Roger McNamee: Facebook, Privacy, and Creating Better Tech Policy
In recent years, Facebook, Twitter, and other social media platforms have come under increasing scrutiny for their role in spreading harmful disinformation. On February 24, 2021 the UC Berkeley Goldman School of Public Policy held a virtual conversation to examine these technological threats, and to weigh possible solutions.
The event’s featured speaker was Roger McNamee, an early investor in Facebook and Google and founder of the venture capital firm Elevation Partners. The conversation was moderated by Dean of the Goldman School Henry Brady, who questioned McNamee and weighed in on issues of public policy.
McNamee was a close friend and adviser to Facebook CEO Mark Zuckerberg up until 2016, when he tried to convince Zuckerberg that Facebook’s business model was harming democracy and society. When McNamee’s appeals were ignored, he became an outspoken advocate for using public policy to limit the power of large tech companies.
The event began with a presentation, during which McNamee explained how the technology industry had reached its current state. According to McNamee, the industry had a culture of ethical, responsible behavior up until 2004, when limitations on technological development lessened dramatically.
“This advance brought about an extreme form of libertarianism, along with the idea that tech developers could do whatever they wanted because they were special,” McNamee said. “If the public gets hurt by your products, then that’s their problem—this is the whole philosophy of ‘move fast and break things’.”
McNamee explained that, as the 2000s progressed, tech companies began to shift their focus towards disrupting traditional industries. Using Uber and Airbnb as examples, McNamee asserted that this “parasitic” business model now lies at the root of most technological harms to society.
McNamee detailed his experiences with Facebook during the 2016 presidential election, when he realized that advertising tools relying on users’ private information could be used to alter electoral outcomes. He also discovered that Facebook’s underlying algorithms were promoting hate speech and conspiracy theories, showing users posts that seized their attention by shocking and angering them.
“During the capitol insurrection, tens of thousands of people stormed the capitol—all convinced that the presidential election had been stolen,” McNamee said. “These political conspiracy theories were amplified by Facebook. Their business is based on our attention, and the crazier the idea, the more it grabs us.”
McNamee explained that through this process, communication systems give disproportionate visibility to extreme voices in the political sphere. He added that this is why social media’s recent rise has coincided with radical political shifts and growing polarization.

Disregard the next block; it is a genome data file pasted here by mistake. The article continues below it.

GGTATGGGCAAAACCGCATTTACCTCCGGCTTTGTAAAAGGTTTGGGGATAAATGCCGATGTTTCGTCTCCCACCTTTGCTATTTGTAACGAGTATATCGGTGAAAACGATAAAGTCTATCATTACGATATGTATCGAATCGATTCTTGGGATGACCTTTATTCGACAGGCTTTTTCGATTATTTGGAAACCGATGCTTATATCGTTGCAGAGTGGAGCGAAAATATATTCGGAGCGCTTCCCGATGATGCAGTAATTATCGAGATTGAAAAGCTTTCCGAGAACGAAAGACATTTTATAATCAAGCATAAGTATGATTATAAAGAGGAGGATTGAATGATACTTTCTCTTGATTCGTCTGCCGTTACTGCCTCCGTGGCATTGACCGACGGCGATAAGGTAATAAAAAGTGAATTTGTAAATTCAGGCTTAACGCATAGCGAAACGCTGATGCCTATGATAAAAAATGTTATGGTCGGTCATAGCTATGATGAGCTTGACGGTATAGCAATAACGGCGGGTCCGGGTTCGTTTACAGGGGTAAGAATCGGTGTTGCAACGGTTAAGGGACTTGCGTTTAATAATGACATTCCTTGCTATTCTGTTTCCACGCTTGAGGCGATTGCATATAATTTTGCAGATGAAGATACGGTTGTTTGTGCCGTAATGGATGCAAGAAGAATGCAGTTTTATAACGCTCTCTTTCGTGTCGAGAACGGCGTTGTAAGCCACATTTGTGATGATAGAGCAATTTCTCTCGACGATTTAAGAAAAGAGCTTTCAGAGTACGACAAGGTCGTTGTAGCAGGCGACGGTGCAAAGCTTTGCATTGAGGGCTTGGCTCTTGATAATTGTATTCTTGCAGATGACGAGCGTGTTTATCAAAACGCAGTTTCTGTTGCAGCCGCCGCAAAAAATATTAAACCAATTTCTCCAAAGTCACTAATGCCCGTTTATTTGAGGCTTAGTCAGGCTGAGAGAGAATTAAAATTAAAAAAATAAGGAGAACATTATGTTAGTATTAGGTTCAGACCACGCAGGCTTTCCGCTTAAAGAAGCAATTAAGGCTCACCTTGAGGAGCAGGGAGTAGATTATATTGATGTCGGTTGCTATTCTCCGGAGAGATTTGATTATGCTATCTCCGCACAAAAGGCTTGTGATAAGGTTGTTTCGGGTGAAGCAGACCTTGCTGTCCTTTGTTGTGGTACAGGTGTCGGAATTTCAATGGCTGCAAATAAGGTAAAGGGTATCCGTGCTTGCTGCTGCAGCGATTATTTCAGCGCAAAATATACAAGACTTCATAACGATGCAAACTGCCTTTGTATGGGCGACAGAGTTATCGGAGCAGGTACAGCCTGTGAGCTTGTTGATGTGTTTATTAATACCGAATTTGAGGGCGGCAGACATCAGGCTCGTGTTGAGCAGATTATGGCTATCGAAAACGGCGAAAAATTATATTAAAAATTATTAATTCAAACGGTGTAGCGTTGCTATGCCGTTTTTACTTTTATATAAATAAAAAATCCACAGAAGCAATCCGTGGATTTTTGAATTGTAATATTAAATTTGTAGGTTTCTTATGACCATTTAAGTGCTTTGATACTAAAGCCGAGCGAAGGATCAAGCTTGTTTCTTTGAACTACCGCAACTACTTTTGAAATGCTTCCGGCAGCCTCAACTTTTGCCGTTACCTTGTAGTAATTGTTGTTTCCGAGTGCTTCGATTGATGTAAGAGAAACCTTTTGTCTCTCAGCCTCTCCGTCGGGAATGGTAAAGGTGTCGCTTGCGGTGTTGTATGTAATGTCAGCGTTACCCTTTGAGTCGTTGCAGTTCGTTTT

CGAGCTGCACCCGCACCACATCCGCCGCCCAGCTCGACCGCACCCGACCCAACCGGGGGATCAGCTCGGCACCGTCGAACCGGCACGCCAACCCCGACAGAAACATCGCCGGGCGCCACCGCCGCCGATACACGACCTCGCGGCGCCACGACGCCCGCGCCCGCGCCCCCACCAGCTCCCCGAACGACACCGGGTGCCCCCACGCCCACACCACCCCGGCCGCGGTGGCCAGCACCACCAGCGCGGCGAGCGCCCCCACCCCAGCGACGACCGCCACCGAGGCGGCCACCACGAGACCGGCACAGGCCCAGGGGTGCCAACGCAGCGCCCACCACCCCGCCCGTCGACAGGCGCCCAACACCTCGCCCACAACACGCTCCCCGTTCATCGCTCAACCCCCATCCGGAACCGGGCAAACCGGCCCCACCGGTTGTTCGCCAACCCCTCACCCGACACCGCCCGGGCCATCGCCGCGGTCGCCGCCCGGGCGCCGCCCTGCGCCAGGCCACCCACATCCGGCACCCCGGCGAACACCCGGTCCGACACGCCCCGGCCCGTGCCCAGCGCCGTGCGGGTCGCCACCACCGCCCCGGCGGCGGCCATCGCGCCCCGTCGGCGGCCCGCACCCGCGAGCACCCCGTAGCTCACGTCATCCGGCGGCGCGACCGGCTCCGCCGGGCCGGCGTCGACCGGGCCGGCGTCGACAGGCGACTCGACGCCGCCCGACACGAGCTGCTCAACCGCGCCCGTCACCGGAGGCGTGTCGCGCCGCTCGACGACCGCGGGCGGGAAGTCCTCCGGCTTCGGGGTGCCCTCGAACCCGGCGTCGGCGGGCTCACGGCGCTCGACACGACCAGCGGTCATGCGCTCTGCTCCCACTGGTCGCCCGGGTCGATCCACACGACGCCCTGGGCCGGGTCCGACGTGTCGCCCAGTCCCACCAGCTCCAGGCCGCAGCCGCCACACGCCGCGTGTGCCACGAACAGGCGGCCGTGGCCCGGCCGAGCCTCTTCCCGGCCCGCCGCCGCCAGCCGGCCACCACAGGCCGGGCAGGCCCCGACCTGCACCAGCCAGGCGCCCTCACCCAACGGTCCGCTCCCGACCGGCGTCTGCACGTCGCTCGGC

“Public policy is the instrument through which these negative forces can be counteracted,” McNamee said, moving on to possible solutions to tech companies’ failures. “In order to implement the necessary policies, we first need to recognize that democracy and civil rights are more important than Facebook’s share price.”
McNamee pointed to broad deregulation as a policy choice that would need to be reversed in order to reduce the power of large tech companies. He added that a necessary form of regulation is limiting platforms’ ability to harvest the data of their users.
“We need to legislate that certain sets of data should never be shared—they should be vaporized after they’re used,” McNamee said. “To start, the government should not allow firms to harvest health, location, and web browsing data.”
Another avenue for regulation would be anti-monopoly law, which could be used to shrink the size of large tech companies or split them into smaller, competing companies. McNamee explained that it would be difficult to compel tech companies to improve their practices without government intervention.
McNamee also voiced support for amending Section 230, a piece of legislation that protects tech companies from facing legal liability for the harm caused by their products. If Section 230 were altered, social media companies would be incentivized to halt the spread of harmful information on their platforms.
“Today, the threat that internet platforms pose exceeds anything that we’ve seen before,” McNamee said. “Whichever policy solution we choose to implement first, we need to act as soon as we can.”
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